1116 Evolution and function of a cytochrome P450 cluster in deltamethrin resistance of the red flour beetle, Tribolium castaneum

Wednesday, December 16, 2009: 8:44 AM
Room 212, Second Floor (Convention Center)
Fang Zhu , Entomology, University of Kentucky, Lexington, KY
Subba Reddy Palli , Entomology, University of Kentucky, Lexington, KY
Cytochrome P450s play an important role in the detoxification of xenobiotics and metabolizing endogenous compounds. P450 genes are thought to be generated from a series of gene duplications followed by differentiation. A P450 gene, CYP6BQ9, from Tribolium castaneum is responsible for the majority of deltamethrin resistance in QTC279 resistant strain. This gene is a member of a 12-gene cluster. To determine the evolution and function of members in this cluster, the phylogenetic relationship of clustered genes, tissue specific expression, differential expression between resistant and susceptible strains, induction of these genes by deltamethrin in resistant strain, and RNA interference (RNAi) aided knock-down in the expression of clustered genes on the deltamethrin resistance were investigated. Our study revealed 12 clustered genes fall into 4 clans. Nonfunctionalization occurred in clan II. The genes in clan III and IV may have undergone subfunctionalization after gene duplication with maintenance and/or refinement of the ancestral function of detoxification. The expanded tissue expression of clan III genes and the midgut specific expression of CYP6BQ11 suggest that these genes probably have acquired novel functions. RNAi experiments showed that four other genes in this cluster also play important roles in deltamethrin detoxification although they are not as important as CYP6BQ9.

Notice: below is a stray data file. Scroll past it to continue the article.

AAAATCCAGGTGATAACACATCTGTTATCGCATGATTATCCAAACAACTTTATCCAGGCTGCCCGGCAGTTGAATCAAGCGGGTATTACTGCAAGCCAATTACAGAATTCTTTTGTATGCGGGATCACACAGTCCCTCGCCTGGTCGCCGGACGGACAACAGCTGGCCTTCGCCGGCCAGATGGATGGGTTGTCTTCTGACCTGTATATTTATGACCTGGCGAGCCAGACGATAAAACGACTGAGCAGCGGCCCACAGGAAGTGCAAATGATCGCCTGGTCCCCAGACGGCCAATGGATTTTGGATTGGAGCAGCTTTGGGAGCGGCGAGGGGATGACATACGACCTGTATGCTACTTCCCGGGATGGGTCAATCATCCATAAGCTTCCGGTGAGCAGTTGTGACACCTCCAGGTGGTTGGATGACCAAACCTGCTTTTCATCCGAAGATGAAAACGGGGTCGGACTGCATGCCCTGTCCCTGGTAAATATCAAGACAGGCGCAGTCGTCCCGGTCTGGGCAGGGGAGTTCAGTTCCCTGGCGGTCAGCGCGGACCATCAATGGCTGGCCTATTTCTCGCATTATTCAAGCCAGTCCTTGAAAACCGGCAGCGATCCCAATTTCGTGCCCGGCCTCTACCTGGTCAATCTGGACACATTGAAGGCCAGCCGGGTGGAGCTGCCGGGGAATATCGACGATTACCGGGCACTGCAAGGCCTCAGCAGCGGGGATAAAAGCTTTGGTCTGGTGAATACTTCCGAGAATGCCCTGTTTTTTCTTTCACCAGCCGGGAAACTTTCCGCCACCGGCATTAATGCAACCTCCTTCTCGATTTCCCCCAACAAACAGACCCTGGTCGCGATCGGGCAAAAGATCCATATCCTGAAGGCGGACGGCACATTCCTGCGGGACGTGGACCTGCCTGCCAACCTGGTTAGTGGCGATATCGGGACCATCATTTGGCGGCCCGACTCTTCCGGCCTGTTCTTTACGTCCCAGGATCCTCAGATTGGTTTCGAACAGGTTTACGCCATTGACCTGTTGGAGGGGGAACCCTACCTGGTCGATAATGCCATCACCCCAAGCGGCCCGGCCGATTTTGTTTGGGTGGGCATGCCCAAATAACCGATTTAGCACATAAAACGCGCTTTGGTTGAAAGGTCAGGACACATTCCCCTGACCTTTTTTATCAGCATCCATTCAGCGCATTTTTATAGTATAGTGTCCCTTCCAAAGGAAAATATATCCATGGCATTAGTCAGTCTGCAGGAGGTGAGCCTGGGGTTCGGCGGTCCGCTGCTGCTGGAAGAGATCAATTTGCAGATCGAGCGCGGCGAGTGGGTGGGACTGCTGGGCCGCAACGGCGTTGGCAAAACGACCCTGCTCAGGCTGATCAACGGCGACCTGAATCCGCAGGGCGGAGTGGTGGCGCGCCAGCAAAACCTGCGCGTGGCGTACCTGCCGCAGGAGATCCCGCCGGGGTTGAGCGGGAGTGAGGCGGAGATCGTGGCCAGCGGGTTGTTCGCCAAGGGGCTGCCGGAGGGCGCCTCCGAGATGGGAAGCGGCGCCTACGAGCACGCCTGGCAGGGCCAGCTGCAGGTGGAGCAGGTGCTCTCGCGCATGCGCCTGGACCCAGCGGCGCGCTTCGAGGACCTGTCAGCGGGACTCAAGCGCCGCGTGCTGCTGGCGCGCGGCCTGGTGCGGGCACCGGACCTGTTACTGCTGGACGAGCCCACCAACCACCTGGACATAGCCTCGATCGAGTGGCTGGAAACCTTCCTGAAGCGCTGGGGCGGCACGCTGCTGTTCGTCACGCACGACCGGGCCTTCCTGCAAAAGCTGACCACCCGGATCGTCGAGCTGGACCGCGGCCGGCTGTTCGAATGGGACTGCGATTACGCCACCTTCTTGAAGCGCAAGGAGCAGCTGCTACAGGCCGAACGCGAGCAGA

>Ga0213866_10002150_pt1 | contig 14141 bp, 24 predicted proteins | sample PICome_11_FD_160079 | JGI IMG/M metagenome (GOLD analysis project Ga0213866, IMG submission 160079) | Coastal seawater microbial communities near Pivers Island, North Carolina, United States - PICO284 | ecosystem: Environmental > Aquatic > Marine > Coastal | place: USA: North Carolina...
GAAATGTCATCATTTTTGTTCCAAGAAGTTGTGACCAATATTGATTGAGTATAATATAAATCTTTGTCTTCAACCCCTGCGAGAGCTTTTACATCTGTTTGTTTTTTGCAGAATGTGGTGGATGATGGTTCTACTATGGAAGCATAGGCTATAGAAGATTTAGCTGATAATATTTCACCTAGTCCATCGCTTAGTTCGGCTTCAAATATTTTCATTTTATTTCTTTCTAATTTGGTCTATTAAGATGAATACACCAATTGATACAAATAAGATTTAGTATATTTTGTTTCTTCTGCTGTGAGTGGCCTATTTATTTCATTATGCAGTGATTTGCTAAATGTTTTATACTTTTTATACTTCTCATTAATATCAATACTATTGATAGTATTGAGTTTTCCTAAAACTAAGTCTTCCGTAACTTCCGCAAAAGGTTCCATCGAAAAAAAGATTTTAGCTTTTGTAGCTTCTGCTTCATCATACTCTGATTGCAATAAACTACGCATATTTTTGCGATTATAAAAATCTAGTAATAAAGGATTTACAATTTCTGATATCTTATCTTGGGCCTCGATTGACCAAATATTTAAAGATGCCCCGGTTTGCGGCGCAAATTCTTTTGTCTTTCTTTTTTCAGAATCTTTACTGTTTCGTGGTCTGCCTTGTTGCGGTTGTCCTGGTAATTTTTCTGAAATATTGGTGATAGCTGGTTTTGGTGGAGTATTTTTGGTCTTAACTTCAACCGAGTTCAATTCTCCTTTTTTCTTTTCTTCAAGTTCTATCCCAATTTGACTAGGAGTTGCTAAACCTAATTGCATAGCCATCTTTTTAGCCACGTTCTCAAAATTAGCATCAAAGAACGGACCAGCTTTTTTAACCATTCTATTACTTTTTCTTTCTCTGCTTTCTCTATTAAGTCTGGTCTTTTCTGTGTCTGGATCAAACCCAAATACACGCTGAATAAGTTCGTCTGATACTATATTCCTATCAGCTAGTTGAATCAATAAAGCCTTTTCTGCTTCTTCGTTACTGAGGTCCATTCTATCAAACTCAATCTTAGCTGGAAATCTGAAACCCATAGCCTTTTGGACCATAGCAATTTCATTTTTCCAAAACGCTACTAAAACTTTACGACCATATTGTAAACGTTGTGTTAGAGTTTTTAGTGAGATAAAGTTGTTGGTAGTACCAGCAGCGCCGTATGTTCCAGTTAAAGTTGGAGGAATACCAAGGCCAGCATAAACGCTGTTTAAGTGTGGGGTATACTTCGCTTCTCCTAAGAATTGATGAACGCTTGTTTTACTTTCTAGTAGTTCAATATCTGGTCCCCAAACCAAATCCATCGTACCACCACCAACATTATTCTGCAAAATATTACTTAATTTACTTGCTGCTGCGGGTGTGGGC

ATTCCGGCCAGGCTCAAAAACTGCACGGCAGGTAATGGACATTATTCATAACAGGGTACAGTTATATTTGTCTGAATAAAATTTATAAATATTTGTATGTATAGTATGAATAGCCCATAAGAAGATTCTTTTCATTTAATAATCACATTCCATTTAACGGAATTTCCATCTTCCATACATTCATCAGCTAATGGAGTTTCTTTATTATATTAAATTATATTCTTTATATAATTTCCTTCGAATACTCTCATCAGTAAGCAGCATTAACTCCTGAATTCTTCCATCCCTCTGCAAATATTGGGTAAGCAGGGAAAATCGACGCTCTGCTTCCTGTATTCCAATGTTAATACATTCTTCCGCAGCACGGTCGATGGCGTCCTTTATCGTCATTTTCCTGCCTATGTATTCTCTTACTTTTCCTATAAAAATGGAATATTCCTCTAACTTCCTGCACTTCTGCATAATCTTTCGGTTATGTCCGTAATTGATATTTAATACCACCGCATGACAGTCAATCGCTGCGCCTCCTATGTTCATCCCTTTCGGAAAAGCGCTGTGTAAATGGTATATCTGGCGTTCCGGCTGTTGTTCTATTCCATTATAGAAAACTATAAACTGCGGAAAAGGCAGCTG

doi: 10.1603/ICE.2016.44345